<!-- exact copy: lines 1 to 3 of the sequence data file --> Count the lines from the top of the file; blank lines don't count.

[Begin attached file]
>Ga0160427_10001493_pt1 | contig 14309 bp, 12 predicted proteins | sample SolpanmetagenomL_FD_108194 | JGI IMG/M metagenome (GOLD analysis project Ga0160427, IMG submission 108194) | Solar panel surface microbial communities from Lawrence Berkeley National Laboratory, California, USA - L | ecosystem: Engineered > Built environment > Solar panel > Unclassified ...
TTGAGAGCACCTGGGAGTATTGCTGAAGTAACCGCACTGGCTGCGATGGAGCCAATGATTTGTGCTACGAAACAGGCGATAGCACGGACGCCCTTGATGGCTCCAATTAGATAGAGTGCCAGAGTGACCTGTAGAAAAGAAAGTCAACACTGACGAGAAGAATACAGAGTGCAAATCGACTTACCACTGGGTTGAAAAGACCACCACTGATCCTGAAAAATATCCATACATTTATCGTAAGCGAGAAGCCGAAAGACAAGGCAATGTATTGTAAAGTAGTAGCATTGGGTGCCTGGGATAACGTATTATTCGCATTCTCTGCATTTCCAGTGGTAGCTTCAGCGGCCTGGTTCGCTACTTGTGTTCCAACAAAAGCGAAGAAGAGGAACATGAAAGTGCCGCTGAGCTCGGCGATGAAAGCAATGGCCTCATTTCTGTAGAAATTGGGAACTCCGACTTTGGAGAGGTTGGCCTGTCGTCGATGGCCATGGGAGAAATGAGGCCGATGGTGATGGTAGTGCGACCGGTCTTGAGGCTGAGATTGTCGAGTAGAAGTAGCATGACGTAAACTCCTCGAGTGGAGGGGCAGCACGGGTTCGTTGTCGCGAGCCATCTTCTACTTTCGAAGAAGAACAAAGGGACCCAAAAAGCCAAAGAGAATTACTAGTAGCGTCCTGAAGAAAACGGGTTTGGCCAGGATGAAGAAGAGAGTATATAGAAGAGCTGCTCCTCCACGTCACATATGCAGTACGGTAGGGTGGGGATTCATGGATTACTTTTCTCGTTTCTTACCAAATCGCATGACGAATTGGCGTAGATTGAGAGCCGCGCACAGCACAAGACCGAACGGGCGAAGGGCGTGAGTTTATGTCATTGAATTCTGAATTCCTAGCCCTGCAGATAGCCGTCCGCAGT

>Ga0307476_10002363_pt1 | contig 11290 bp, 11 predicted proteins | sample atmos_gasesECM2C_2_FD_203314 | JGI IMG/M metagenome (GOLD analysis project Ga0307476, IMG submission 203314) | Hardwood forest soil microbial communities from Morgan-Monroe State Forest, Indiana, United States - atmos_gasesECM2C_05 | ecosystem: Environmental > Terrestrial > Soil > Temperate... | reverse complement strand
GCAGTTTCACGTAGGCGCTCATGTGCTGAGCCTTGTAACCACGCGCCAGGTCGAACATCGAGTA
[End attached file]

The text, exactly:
>Ga0160427_10001493_pt1 | contig 14309 bp, 12 predicted proteins | sample SolpanmetagenomL_FD_108194 | JGI IMG/M metagenome (GOLD analysis project Ga0160427, IMG submission 108194) | Solar panel surface microbial communities from Lawrence Berkeley National Laboratory, California, USA - L | ecosystem: Engineered > Built environment > Solar panel > Unclassified ...
TTGAGAGCACCTGGGAGTATTGCTGAAGTAACCGCACTGGCTGCGATGGAGCCAATGATTTGTGCTACGAAACAGGCGATAGCACGGACGCCCTTGATGGCTCCAATTAGATAGAGTGCCAGAGTGACCTGTAGAAAAGAAAGTCAACACTGACGAGAAGAATACAGAGTGCAAATCGACTTACCACTGGGTTGAAAAGACCACCACTGATCCTGAAAAATATCCATACATTTATCGTAAGCGAGAAGCCGAAAGACAAGGCAATGTATTGTAAAGTAGTAGCATTGGGTGCCTGGGATAACGTATTATTCGCATTCTCTGCATTTCCAGTGGTAGCTTCAGCGGCCTGGTTCGCTACTTGTGTTCCAACAAAAGCGAAGAAGAGGAACATGAAAGTGCCGCTGAGCTCGGCGATGAAAGCAATGGCCTCATTTCTGTAGAAATTGGGAACTCCGACTTTGGAGAGGTTGGCCTGTCGTCGATGGCCATGGGAGAAATGAGGCCGATGGTGATGGTAGTGCGACCGGTCTTGAGGCTGAGATTGTCGAGTAGAAGTAGCATGACGTAAACTCCTCGAGTGGAGGGGCAGCACGGGTTCGTTGTCGCGAGCCATCTTCTACTTTCGAAGAAGAACAAAGGGACCCAAAAAGCCAAAGAGAATTACTAGTAGCGTCCTGAAGAAAACGGGTTTGGCCAGGATGAAGAAGAGAGTATATAGAAGAGCTGCTCCTCCACGTCACATATGCAGTACGGTAGGGTGGGGATTCATGGATTACTTTTCTCGTTTCTTACCAAATCGCATGACGAATTGGCGTAGATTGAGAGCCGCGCACAGCACAAGACCGAACGGGCGAAGGGCGTGAGTTTATGTCATTGAATTCTGAATTCCTAGCCCTGCAGATAGCCGTCCGCAGT

>Ga0307476_10002363_pt1 | contig 11290 bp, 11 predicted proteins | sample atmos_gasesECM2C_2_FD_203314 | JGI IMG/M metagenome (GOLD analysis project Ga0307476, IMG submission 203314) | Hardwood forest soil microbial communities from Morgan-Monroe State Forest, Indiana, United States - atmos_gasesECM2C_05 | ecosystem: Environmental > Terrestrial > Soil > Temperate... | reverse complement strand